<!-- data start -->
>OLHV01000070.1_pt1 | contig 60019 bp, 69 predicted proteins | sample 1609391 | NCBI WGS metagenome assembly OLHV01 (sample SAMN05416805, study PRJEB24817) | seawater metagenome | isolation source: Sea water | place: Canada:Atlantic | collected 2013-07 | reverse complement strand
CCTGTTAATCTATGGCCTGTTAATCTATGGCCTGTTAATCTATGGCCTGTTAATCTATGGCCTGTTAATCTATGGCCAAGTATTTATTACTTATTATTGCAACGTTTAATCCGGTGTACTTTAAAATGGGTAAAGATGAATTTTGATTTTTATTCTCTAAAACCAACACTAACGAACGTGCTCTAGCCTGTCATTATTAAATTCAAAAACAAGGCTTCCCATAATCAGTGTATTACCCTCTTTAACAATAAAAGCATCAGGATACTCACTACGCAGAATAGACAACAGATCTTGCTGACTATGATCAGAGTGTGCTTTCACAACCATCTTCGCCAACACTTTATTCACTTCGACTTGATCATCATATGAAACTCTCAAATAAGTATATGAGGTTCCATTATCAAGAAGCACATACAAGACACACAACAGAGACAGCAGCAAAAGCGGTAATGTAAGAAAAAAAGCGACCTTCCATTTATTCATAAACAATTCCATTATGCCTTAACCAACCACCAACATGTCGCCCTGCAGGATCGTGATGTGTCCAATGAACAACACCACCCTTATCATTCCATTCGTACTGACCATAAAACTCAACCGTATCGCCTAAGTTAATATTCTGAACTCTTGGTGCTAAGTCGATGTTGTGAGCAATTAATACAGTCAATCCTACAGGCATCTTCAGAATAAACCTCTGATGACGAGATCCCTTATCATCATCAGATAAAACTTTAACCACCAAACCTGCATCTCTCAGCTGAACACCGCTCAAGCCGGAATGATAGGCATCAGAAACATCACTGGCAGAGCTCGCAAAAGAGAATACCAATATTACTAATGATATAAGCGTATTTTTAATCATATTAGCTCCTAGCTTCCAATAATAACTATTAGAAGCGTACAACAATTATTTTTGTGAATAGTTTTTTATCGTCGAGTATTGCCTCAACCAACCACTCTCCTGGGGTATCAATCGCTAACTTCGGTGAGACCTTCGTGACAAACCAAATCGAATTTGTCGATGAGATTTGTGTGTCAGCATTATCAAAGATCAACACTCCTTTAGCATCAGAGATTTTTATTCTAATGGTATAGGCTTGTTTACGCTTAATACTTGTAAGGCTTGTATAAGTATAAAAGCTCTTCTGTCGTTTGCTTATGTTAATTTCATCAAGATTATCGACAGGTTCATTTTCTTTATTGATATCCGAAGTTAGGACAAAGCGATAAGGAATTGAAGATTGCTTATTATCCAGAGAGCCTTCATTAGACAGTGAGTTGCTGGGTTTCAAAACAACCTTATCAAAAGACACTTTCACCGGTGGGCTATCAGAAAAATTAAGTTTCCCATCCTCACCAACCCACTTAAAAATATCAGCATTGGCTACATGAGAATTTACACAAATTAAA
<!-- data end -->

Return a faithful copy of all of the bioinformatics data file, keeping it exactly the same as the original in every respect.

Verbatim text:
>OLHV01000070.1_pt1 | contig 60019 bp, 69 predicted proteins | sample 1609391 | NCBI WGS metagenome assembly OLHV01 (sample SAMN05416805, study PRJEB24817) | seawater metagenome | isolation source: Sea water | place: Canada:Atlantic | collected 2013-07 | reverse complement strand
CCTGTTAATCTATGGCCTGTTAATCTATGGCCTGTTAATCTATGGCCTGTTAATCTATGGCCTGTTAATCTATGGCCAAGTATTTATTACTTATTATTGCAACGTTTAATCCGGTGTACTTTAAAATGGGTAAAGATGAATTTTGATTTTTATTCTCTAAAACCAACACTAACGAACGTGCTCTAGCCTGTCATTATTAAATTCAAAAACAAGGCTTCCCATAATCAGTGTATTACCCTCTTTAACAATAAAAGCATCAGGATACTCACTACGCAGAATAGACAACAGATCTTGCTGACTATGATCAGAGTGTGCTTTCACAACCATCTTCGCCAACACTTTATTCACTTCGACTTGATCATCATATGAAACTCTCAAATAAGTATATGAGGTTCCATTATCAAGAAGCACATACAAGACACACAACAGAGACAGCAGCAAAAGCGGTAATGTAAGAAAAAAAGCGACCTTCCATTTATTCATAAACAATTCCATTATGCCTTAACCAACCACCAACATGTCGCCCTGCAGGATCGTGATGTGTCCAATGAACAACACCACCCTTATCATTCCATTCGTACTGACCATAAAACTCAACCGTATCGCCTAAGTTAATATTCTGAACTCTTGGTGCTAAGTCGATGTTGTGAGCAATTAATACAGTCAATCCTACAGGCATCTTCAGAATAAACCTCTGATGACGAGATCCCTTATCATCATCAGATAAAACTTTAACCACCAAACCTGCATCTCTCAGCTGAACACCGCTCAAGCCGGAATGATAGGCATCAGAAACATCACTGGCAGAGCTCGCAAAAGAGAATACCAATATTACTAATGATATAAGCGTATTTTTAATCATATTAGCTCCTAGCTTCCAATAATAACTATTAGAAGCGTACAACAATTATTTTTGTGAATAGTTTTTTATCGTCGAGTATTGCCTCAACCAACCACTCTCCTGGGGTATCAATCGCTAACTTCGGTGAGACCTTCGTGACAAACCAAATCGAATTTGTCGATGAGATTTGTGTGTCAGCATTATCAAAGATCAACACTCCTTTAGCATCAGAGATTTTTATTCTAATGGTATAGGCTTGTTTACGCTTAATACTTGTAAGGCTTGTATAAGTATAAAAGCTCTTCTGTCGTTTGCTTATGTTAATTTCATCAAGATTATCGACAGGTTCATTTTCTTTATTGATATCCGAAGTTAGGACAAAGCGATAAGGAATTGAAGATTGCTTATTATCCAGAGAGCCTTCATTAGACAGTGAGTTGCTGGGTTTCAAAACAACCTTATCAAAAGACACTTTCACCGGTGGGCTATCAGAAAAATTAAGTTTCCCATCCTCACCAACCCACTTAAAAATATCAGCATTGGCTACATGAGAATTTACACAAATTAAA